There's nothing as exciting as a comeback - seeing someone with dreams, watching them fail, and then getting a second chance.
I'm quite intuitive about what I pick. Often it's to do with what I've just done and how I'm feeling.
We grew up as kids watching those movies and we were exposed to themes of civil rights, unfairness, bigotry and fathers struggling against the kind of mob of the town, so you remember how you felt as a kid being taken seriously, that you are part of the human drama.
I'm so motivated to collaborate with people and help them realize the kind of collective vision.
People going into the cities for the opportunities and the towns are getting older, no young people.
I found it an interesting portrait of a marriage in exploring notions of how one partner supports the other, whilst not jeopardizing the greater good - which is the family.
But just playing the partner of someone famous, I had a lot more freedom.
The filmmaker's got to make it his story and the actors have got to make it their story.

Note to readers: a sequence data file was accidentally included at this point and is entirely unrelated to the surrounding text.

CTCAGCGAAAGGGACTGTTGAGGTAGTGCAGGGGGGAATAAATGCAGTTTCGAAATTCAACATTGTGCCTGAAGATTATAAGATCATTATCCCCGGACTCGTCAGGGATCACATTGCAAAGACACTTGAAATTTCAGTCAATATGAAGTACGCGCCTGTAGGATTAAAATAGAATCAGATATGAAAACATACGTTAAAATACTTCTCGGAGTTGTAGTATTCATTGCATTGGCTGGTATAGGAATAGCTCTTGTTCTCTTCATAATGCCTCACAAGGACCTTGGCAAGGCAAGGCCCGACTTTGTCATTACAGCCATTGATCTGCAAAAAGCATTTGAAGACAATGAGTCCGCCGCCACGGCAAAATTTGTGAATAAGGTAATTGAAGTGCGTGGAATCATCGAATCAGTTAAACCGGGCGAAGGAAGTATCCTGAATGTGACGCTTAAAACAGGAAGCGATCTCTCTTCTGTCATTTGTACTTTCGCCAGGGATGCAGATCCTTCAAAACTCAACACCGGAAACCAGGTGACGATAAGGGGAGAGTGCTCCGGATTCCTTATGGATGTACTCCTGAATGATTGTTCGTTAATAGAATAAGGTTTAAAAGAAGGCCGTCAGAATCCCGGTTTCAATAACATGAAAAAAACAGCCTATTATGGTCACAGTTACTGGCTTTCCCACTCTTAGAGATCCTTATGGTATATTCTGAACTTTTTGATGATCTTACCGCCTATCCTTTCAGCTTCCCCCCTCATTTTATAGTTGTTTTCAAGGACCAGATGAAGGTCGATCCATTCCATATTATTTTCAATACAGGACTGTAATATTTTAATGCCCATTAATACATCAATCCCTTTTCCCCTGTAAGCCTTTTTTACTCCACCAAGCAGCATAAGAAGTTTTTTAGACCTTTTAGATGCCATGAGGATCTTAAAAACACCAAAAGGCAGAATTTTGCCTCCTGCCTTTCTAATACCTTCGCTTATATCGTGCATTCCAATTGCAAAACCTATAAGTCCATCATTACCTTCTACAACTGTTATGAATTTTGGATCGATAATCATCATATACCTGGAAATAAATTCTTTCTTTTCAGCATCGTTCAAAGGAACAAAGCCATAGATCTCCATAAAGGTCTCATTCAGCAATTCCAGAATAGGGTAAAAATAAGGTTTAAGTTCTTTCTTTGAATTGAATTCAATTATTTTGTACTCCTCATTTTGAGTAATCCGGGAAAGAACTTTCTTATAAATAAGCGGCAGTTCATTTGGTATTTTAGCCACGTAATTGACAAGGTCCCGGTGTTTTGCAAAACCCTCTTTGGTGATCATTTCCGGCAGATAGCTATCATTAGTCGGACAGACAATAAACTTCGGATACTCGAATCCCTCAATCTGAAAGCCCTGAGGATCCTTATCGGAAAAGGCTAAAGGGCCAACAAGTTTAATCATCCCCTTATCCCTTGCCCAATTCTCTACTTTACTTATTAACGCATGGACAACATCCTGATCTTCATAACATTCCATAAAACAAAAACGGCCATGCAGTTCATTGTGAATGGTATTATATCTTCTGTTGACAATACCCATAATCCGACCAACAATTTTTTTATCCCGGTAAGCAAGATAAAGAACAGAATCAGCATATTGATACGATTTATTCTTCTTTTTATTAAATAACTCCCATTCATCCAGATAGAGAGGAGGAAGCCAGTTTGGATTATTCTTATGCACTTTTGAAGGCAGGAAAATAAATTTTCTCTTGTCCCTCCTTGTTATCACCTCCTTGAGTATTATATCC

You know Texas is - even more now that Enron has bit the dust - it's held up on the back of small businesses.
It was a lovely opportunity for the first time in my whole career to stand up and thank people who are really responsible for me getting to realize my dreams.
A Golden Globe is a mood-altering substance, there's no doubt about that.
I'm developing some screenplays at the moment with my Australian producer.
I'm pretty ruthless about that; I think when you sign over your story, you sign over your story.
And I grew up watching all the British ones so when you hear that from an early age, it makes it much easier than you guys who don't grow up with Australian television or British television.
We've got our football where no one wears anything and the guys are in little shorts and they beat the crap out of each other, and they can catch it and they can kick it, and it's the only place it's played in the world.
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